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I'm Okay, We're Okay

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Because Peter was trying not to look, not to look like he was looking, he ended up staring.

Through his glass walls, across the bullpen, his eyes landed on Neal's hunched form over his desk, shoulders rounded forward in a diligent pose of a man working hard on reviewing every Medicaid fraud claim. Neal never looked up, his hands cradling the top stack of forms, eyes diligently glued to the page.


In the privacy of his office, Peter pursed his lips as he openly considered Neal. He had hoped the case with the bank robber The Architect would bring a snap back in Neal’s step, the snark back in his words, but it seemed the case depleted whatever it was that made him Caffrey. He sunk back to the weary song and dance of "I'm okay, you're oka—hey, look, a forgery!"

In front of him, Neal glanced up at Jones, who had stopped by his desk. They chatted. Neal faintly smiled. Jones gave him a light punch on the shoulder and Neal was left alone again to hunch over the same report he had been huddled over for the past thirty minutes.

Peter wondered if Neal realized how obvious he was being right now; the more Neal tried to act normal, act like he hadn't been feet away from an explosion that took the love of his life, the more Neal didn't look normal.

The agents drifted by Neal's desk, human flotsam (or were it jetsam), chatting to him about God only knew what. Even Hughes had ambled by, although only briefly, because Neal couldn't completely hide the hunted twitch in his posture. It had been like this ever since Neal had been released. And Neal answered everyone with a modicum of charm, smile and patience.

Peter grunted.

It was smart; pretending he was fine by acting like he wasn't. Neal dispensed enough faint smiles and half mast eyes to appear like he wasn't fine but getting there. It was enough for everybody to leave him alone after the obligatory "Hey, Caffrey, how's it going, little buddy?"

Alone in a room full of people. The irony wasn't lost to Peter and the chin-up attitude Neal was conveying only made him look more vulnerable, like a small creature out on a field with a flock of vultures circling above.

When Sanchez edged closer to Neal's desk, his broad frame postured deliberately casual, deliberately "look, I'm non-threatening and you can talk to me, good buddy", Peter shot up from his desk. He strode out of his office in three long steps.

"Neal?" Peter crooked a finger at the blinking "Who me?" cast his way.

It hurt to see how wary Neal looked as he stood up, shrugged one shoulder at Sanchez before he dutifully trotted up the stairs to Peter. Something eased in Peter's gut, however, when he noted the faint lines around Neal's mouth eased as he reached Peter.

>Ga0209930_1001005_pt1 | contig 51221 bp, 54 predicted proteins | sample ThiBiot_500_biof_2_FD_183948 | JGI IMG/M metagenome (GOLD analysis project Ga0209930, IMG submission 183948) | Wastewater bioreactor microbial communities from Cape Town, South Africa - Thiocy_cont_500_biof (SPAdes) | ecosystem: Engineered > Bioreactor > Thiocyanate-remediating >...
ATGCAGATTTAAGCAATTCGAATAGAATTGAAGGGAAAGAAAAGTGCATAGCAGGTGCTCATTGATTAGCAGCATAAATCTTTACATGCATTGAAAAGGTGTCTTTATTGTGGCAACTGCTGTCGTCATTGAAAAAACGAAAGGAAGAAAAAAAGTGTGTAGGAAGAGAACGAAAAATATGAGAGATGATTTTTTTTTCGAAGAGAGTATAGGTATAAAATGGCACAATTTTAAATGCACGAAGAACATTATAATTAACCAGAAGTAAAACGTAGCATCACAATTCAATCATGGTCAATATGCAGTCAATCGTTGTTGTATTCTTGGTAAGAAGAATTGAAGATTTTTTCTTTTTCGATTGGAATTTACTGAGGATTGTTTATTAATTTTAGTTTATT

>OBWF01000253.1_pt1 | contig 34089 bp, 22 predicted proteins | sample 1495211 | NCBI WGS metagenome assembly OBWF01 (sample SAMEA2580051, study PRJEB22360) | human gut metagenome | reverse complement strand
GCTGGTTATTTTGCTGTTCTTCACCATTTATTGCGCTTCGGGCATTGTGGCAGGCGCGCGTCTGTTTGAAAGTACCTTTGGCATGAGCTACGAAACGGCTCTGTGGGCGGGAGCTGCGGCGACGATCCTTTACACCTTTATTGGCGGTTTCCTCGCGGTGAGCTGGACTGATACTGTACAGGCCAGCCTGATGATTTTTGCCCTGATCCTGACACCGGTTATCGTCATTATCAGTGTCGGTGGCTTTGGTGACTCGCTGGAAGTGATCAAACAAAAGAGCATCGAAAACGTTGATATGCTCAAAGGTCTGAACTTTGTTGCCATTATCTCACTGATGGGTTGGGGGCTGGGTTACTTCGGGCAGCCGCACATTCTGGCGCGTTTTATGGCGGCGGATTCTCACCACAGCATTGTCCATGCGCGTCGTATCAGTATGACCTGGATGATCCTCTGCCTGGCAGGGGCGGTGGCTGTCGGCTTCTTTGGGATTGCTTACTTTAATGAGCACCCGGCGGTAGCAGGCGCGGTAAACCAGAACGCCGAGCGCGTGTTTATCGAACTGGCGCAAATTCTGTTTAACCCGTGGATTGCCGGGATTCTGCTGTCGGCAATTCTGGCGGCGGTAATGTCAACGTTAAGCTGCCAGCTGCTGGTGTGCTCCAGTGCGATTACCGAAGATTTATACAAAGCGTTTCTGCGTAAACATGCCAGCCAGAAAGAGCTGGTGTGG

"Whatever you think I did, I have an alibi. If not, it was Jones."

"Hey!" Jones yelped good-naturedly below. A paper ball bounced off the back of Neal's head.

Peter folded his arms and glowered at Neal. He had to bite the inside of his cheek to keep from grinning when Neal squirmed.

"In my office," Peter nodded behind him.

"Really, it was Jones." Neal neatly sidestepped so the next paper ball bounced off the railing instead.

"There's a stack of bank statements I need you to take a look at."

Neal made a good show of his usual regard for bank statements. "I have..." He turned to check over his shoulder.

"They can wait." Peter pointed to his office.

Jones gleefully whistled the 'Funeral March' as Neal sighed and entered Peter's office. The tune stopped though, rather quickly, when Peter cleared his throat.

Without ceremony, Peter deposited the stack of said documents onto Neal's lap.

"But these will take all day," Neal protested, his thumb running through the corners as he considered the pages.

"You're not leaving this office until they're done," Peter told him.

"No lunch break? I think that's in violation of union laws."

"We'll order take out and you don't belong to any union."

Neal blinked at Peter. "What about cigarette breaks?"

"You don't smoke." Peter jabbed a finger at his desk. "Stay. Sit."

"Arf arf?"

Peter ruffled Neal's hair. "Good boy." He pointedly ignored the glare that was sent his way as he eased into his own seat. "Quit wasting time."

Forty minutes of silence went by before Neal cleared his throat. Peter didn't look up but his head cocked, listening.

"Thanks," Neal said quietly, tentatively, and fell back into the comfortable quiet that had settled across his shoulders since Peter had shut the office door and dimmed the lights.

Peter snorted but, behind the December 2003 IT-99s, he smiled.